Concussions on rise among young athletes
Last Sunday during the game between the Green Bay Packers and the Philadelphia Eagles, viewers saw Eagles' linebacker Stewart Bradley collapse on the field. He had suffered a concussion and already has been ruled out for this weekend's game. In the same game, Eagles quarterback Kevin Kolb had a concussion and will not play Sunday.From the professional ranks down to the peewee level in such contact sports as football and soccer, concussions are much on the minds of medical professionals, coaches, athletic administrators, parents and the athletes themselves.
On Sept. 11, University of Wisconsin-Madison receiver David Gilreath was knocked unconscious and lay motionless in UW's game against San Jose State. Gilreath was taken off the field on a stretcher and did not play on Saturday when the Badgers met Arizona State University.
And earlier this month, Evan Coubal, a sixth-grader from Muskego, suffered a concussion during a youth football game. Days later, he was playing near a football sled when he hit his head on it. He was taken to a hospital, where he died of head trauma.
The three cases are all different, with one ending tragically. But while expert medical care is at the ready at the professional and collegiate levels, there is growing concern and awareness about the impact concussions have on young people. On Thursday, the U.S. House Education and Labor Committee will discuss legislation to reduce and more safely manage concussions in young people.
Nationwide, the tally of concussions is going up because of increasing numbers of young people playing sports, better reporting and a greater awareness of the dangers of a head injury.
This month, the National Federation of State High School Associations estimated that 7.6 million young adults participated in high school sports nationwide, a record. But more kids means more opportunity for injury.
Altogether, anywhere from 1.8 million to 3.6 million athletes of all ages report symptoms of concussion each year, with the majority of concussions occurring among younger people.
Fred Hegeman knows a lot more about concussions than he used to. Two seasons ago, his son, Alex, then a sophomore at Three Lakes High School near Eagle River, was playing right outside linebacker in the last game of the season when he was knocked down by a hard block. Hegeman said his son got right back up.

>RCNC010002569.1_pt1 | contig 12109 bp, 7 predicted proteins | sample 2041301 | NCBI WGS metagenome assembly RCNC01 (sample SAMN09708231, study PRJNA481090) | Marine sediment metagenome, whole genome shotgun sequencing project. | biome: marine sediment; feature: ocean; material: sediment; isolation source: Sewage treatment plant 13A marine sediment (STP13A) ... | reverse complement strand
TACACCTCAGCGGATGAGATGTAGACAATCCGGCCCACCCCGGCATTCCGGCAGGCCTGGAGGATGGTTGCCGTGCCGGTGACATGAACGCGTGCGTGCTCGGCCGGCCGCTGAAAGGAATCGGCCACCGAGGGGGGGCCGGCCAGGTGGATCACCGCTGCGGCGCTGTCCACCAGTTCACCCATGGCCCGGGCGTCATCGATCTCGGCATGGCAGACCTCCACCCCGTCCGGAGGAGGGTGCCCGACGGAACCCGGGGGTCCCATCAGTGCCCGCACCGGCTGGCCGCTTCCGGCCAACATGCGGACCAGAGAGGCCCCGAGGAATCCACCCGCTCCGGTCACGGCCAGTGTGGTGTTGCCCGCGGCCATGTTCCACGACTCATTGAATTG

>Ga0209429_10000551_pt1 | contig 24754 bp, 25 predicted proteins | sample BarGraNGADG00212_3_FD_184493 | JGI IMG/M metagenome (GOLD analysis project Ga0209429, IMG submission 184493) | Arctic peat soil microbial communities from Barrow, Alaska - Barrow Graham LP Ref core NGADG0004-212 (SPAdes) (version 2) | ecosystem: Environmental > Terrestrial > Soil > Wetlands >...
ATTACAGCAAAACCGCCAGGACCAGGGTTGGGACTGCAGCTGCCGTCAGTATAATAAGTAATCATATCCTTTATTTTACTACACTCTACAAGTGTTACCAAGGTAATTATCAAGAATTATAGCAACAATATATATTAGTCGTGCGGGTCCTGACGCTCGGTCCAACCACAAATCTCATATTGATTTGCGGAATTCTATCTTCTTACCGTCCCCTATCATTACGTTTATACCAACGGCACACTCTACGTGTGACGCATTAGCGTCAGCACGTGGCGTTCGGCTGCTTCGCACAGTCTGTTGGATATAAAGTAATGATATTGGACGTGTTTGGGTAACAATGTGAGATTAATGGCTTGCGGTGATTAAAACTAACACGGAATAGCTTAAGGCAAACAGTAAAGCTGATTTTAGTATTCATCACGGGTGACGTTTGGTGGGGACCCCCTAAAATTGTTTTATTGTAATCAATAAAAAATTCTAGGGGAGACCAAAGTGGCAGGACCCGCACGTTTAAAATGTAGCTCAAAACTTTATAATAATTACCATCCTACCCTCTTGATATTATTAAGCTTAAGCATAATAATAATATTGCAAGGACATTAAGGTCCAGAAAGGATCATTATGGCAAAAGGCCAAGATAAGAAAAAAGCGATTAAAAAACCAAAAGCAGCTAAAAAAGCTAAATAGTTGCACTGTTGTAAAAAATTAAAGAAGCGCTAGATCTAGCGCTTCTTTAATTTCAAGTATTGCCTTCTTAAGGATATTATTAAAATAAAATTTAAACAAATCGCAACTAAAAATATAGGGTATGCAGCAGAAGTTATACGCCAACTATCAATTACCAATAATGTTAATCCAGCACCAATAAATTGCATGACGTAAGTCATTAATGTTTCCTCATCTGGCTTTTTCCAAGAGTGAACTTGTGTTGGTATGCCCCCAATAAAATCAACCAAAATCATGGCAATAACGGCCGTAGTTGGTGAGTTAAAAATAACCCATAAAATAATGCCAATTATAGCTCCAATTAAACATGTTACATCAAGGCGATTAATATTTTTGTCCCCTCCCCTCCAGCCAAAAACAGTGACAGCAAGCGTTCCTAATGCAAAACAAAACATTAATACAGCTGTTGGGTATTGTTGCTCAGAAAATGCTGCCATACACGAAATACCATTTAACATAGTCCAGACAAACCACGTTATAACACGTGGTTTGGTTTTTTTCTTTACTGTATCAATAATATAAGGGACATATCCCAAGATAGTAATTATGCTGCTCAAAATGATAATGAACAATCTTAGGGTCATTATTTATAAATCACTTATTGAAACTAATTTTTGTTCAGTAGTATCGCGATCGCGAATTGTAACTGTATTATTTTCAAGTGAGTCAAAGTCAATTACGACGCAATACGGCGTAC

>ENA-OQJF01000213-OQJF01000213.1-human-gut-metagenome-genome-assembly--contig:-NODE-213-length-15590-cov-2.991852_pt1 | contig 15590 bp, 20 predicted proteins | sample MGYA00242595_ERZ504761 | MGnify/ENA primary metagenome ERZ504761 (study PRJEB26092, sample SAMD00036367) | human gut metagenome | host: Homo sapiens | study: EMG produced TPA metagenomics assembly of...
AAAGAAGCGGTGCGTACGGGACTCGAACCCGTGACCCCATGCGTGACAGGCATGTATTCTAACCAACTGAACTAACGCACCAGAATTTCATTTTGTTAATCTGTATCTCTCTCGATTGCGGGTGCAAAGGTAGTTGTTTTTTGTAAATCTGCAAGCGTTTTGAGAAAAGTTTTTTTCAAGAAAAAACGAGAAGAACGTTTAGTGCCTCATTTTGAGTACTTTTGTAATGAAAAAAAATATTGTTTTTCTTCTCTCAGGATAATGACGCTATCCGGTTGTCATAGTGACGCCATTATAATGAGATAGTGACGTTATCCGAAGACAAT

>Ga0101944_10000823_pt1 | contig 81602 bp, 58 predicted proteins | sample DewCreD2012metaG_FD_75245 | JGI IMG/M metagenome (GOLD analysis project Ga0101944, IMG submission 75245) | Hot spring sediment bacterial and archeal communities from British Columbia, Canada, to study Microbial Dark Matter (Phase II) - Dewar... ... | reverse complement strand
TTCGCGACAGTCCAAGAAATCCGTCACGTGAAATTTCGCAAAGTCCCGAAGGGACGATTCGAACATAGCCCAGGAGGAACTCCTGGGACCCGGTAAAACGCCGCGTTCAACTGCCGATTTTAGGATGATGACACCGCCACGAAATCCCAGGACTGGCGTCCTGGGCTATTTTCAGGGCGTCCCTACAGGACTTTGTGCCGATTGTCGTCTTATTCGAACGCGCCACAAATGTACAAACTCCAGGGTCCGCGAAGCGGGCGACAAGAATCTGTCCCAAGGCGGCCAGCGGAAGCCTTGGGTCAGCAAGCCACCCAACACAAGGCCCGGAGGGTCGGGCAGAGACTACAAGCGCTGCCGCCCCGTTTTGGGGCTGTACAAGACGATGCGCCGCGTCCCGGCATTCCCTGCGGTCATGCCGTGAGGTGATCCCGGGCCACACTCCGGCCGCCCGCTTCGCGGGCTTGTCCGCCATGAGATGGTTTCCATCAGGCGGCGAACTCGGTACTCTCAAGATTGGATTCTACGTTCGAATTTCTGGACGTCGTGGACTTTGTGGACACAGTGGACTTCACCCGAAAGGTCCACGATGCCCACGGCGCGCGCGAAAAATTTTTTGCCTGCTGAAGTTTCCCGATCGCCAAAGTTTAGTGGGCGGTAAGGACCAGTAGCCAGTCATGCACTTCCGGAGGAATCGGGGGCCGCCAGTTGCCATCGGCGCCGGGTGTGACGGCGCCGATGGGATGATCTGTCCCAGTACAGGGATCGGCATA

The opposing team ran the same play again. Alex was knocked down hard again.
"He stayed down this time," said his father.
The coach and trainer went out on the field and spoke to Alex. He was dazed.
He didn't play the rest of the game.
That night, Hegeman said his son had a headache and his pupils were dilated.
"He couldn't remember the play," Hegeman said. "He didn't have any knowledge of the game ending."
Hegeman took his son to a local hospital to be examined.
Months later, Alex suffered another concussion while playing basketball. His father says Alex has had three other concussions since that time, but it might have been worse: Alex also played catcher on his baseball team but moved to third base because of concerns about foul balls clanging off his catcher's mask.
This fall, he is playing football again at Three Lakes. He and the team are wearing better helmets. And Hegeman is watching carefully when his son is on the field.
"One of his dreams was playing college ball," Hegeman said. "He has let go of that dream. He realized this isn't the end of the world."
Is Hegeman worried about his son's long-term health?
"Only from that double hit he received as a sophomore," he said.
Forrest Florsheim, now 17, of Mequon suffered his first concussion at the age of 8 while playing hockey. A month later, he had a second one.